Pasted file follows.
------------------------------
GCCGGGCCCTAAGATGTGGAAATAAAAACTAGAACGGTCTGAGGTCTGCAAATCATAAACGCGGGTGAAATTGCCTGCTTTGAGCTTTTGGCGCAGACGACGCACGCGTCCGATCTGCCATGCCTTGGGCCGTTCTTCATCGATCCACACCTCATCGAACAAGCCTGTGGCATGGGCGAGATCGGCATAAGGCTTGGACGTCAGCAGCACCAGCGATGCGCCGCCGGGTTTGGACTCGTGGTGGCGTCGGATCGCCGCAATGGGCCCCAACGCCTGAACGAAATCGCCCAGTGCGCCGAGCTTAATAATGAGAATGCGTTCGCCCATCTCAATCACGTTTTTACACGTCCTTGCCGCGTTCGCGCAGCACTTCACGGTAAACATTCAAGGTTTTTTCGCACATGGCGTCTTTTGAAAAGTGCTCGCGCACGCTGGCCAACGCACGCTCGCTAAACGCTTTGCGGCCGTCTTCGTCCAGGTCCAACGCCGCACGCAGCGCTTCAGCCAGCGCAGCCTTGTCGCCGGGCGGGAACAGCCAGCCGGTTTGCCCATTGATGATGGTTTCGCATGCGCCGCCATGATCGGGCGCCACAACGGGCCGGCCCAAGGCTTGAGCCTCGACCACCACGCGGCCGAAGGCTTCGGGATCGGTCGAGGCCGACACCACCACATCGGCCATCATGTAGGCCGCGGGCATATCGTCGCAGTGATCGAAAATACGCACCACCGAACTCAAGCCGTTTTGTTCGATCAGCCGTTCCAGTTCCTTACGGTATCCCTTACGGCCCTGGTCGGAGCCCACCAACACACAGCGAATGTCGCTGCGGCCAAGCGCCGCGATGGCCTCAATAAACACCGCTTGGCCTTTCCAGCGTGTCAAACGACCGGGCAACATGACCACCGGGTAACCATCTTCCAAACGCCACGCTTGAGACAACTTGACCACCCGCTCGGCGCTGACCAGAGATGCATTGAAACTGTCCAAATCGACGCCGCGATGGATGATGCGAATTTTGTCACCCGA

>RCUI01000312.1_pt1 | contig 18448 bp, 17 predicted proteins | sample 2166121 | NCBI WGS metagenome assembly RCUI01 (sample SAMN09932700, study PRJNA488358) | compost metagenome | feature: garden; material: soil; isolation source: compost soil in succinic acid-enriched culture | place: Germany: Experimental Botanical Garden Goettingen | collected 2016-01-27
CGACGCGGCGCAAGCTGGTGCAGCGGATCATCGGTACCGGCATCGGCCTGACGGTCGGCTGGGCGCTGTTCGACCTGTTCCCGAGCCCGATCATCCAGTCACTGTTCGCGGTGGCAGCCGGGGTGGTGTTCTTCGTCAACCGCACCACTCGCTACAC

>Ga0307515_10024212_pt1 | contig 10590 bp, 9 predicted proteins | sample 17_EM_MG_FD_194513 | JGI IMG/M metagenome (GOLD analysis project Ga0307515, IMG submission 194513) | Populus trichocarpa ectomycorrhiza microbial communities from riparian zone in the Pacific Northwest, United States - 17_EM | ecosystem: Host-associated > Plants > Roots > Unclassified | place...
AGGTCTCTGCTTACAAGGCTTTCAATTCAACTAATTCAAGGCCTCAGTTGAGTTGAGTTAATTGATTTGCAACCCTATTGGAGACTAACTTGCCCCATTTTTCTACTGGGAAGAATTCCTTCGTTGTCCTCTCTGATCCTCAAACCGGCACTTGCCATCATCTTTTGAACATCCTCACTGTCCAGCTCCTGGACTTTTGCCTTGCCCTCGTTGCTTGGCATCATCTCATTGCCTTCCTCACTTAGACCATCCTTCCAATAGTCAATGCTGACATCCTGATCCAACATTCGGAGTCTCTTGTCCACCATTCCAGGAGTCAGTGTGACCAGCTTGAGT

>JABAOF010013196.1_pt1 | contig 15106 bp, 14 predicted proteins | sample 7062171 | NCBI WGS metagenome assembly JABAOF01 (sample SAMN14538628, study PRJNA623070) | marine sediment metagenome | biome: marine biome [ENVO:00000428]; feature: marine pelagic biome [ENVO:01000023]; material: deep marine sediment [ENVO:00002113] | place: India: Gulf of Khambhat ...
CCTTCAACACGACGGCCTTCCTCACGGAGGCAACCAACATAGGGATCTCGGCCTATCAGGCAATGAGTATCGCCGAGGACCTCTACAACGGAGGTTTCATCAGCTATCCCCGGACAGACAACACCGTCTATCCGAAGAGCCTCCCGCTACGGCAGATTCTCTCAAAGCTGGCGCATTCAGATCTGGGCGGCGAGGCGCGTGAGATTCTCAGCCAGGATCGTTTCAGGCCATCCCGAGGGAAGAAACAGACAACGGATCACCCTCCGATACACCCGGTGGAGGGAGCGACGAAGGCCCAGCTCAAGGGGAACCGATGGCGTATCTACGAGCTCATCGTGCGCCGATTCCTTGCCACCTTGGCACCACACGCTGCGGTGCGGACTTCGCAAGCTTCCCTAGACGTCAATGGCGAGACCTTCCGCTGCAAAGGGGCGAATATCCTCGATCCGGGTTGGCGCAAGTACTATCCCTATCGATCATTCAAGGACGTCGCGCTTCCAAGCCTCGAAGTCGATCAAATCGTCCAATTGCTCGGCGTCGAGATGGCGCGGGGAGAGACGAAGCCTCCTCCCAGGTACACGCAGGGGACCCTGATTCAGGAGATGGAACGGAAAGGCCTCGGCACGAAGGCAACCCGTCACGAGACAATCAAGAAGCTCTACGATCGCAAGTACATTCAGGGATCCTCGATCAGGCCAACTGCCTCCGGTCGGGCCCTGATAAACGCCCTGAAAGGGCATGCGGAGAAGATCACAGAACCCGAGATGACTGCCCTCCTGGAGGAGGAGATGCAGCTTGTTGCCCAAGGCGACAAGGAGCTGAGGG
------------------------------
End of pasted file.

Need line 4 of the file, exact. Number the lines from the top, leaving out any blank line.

>Ga0307515_10024212_pt1 | contig 10590 bp, 9 predicted proteins | sample 17_EM_MG_FD_194513 | JGI IMG/M metagenome (GOLD analysis project Ga0307515, IMG submission 194513) | Populus trichocarpa ectomycorrhiza microbial communities from riparian zone in the Pacific Northwest, United States - 17_EM | ecosystem: Host-associated > Plants > Roots > Unclassified | place...